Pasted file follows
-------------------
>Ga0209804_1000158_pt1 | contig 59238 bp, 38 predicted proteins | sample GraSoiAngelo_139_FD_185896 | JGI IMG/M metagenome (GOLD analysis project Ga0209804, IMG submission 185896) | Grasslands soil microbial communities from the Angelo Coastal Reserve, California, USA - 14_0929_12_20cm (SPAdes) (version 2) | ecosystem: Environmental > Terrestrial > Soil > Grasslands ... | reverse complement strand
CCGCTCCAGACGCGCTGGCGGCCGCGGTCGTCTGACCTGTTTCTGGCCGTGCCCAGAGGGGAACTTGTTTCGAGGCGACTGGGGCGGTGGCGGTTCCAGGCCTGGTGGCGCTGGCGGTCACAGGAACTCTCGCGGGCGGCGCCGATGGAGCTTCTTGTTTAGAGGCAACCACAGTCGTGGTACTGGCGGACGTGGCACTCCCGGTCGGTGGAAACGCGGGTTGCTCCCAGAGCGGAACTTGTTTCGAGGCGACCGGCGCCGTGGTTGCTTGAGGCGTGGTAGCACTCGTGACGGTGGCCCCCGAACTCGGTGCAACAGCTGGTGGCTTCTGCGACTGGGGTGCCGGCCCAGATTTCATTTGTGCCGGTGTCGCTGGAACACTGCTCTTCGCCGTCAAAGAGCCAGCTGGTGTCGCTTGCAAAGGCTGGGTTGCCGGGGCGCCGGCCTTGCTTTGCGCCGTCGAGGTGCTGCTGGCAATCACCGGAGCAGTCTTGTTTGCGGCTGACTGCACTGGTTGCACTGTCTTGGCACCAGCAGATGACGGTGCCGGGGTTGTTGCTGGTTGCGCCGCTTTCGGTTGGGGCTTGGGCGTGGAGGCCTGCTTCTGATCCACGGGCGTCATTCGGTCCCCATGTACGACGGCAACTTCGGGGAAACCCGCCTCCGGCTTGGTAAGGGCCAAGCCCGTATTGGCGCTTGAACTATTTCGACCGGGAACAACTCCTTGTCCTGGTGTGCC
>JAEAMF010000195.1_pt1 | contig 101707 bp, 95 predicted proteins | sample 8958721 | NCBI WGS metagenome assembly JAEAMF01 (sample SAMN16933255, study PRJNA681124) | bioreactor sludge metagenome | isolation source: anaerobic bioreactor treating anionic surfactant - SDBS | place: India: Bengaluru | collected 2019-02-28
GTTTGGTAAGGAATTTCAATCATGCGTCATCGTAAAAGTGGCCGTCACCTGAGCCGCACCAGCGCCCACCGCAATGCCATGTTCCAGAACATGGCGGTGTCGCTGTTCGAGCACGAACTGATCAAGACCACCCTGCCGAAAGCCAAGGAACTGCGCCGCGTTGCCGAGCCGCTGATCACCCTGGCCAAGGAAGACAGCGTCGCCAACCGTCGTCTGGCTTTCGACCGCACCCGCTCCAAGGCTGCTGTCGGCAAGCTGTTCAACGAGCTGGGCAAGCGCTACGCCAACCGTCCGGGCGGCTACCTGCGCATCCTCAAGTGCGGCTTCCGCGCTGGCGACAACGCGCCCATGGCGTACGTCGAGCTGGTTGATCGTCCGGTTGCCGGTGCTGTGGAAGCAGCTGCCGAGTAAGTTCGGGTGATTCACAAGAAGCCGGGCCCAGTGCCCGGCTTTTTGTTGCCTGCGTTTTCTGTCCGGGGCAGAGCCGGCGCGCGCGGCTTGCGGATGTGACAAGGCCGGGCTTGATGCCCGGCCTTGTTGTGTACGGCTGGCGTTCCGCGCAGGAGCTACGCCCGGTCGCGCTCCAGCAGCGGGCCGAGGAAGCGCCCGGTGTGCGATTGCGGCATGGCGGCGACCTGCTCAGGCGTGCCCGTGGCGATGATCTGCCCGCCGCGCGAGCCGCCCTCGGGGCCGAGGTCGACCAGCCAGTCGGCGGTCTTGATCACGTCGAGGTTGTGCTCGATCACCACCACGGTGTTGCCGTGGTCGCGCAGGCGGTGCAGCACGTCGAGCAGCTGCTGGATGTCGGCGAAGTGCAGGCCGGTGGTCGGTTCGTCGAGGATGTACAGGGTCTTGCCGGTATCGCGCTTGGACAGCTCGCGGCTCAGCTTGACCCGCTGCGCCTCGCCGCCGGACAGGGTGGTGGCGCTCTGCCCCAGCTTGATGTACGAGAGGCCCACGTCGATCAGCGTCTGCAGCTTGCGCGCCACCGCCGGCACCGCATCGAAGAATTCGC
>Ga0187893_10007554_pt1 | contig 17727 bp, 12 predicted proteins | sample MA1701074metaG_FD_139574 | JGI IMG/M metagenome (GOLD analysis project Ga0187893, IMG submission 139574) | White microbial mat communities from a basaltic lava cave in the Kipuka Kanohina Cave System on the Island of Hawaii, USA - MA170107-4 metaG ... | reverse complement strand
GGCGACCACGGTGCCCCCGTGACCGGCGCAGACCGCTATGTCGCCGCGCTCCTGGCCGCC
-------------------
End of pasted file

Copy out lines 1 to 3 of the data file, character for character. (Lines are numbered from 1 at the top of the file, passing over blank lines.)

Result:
>Ga0209804_1000158_pt1 | contig 59238 bp, 38 predicted proteins | sample GraSoiAngelo_139_FD_185896 | JGI IMG/M metagenome (GOLD analysis project Ga0209804, IMG submission 185896) | Grasslands soil microbial communities from the Angelo Coastal Reserve, California, USA - 14_0929_12_20cm (SPAdes) (version 2) | ecosystem: Environmental > Terrestrial > Soil > Grasslands ... | reverse complement strand
CCGCTCCAGACGCGCTGGCGGCCGCGGTCGTCTGACCTGTTTCTGGCCGTGCCCAGAGGGGAACTTGTTTCGAGGCGACTGGGGCGGTGGCGGTTCCAGGCCTGGTGGCGCTGGCGGTCACAGGAACTCTCGCGGGCGGCGCCGATGGAGCTTCTTGTTTAGAGGCAACCACAGTCGTGGTACTGGCGGACGTGGCACTCCCGGTCGGTGGAAACGCGGGTTGCTCCCAGAGCGGAACTTGTTTCGAGGCGACCGGCGCCGTGGTTGCTTGAGGCGTGGTAGCACTCGTGACGGTGGCCCCCGAACTCGGTGCAACAGCTGGTGGCTTCTGCGACTGGGGTGCCGGCCCAGATTTCATTTGTGCCGGTGTCGCTGGAACACTGCTCTTCGCCGTCAAAGAGCCAGCTGGTGTCGCTTGCAAAGGCTGGGTTGCCGGGGCGCCGGCCTTGCTTTGCGCCGTCGAGGTGCTGCTGGCAATCACCGGAGCAGTCTTGTTTGCGGCTGACTGCACTGGTTGCACTGTCTTGGCACCAGCAGATGACGGTGCCGGGGTTGTTGCTGGTTGCGCCGCTTTCGGTTGGGGCTTGGGCGTGGAGGCCTGCTTCTGATCCACGGGCGTCATTCGGTCCCCATGTACGACGGCAACTTCGGGGAAACCCGCCTCCGGCTTGGTAAGGGCCAAGCCCGTATTGGCGCTTGAACTATTTCGACCGGGAACAACTCCTTGTCCTGGTGTGCC
>JAEAMF010000195.1_pt1 | contig 101707 bp, 95 predicted proteins | sample 8958721 | NCBI WGS metagenome assembly JAEAMF01 (sample SAMN16933255, study PRJNA681124) | bioreactor sludge metagenome | isolation source: anaerobic bioreactor treating anionic surfactant - SDBS | place: India: Bengaluru | collected 2019-02-28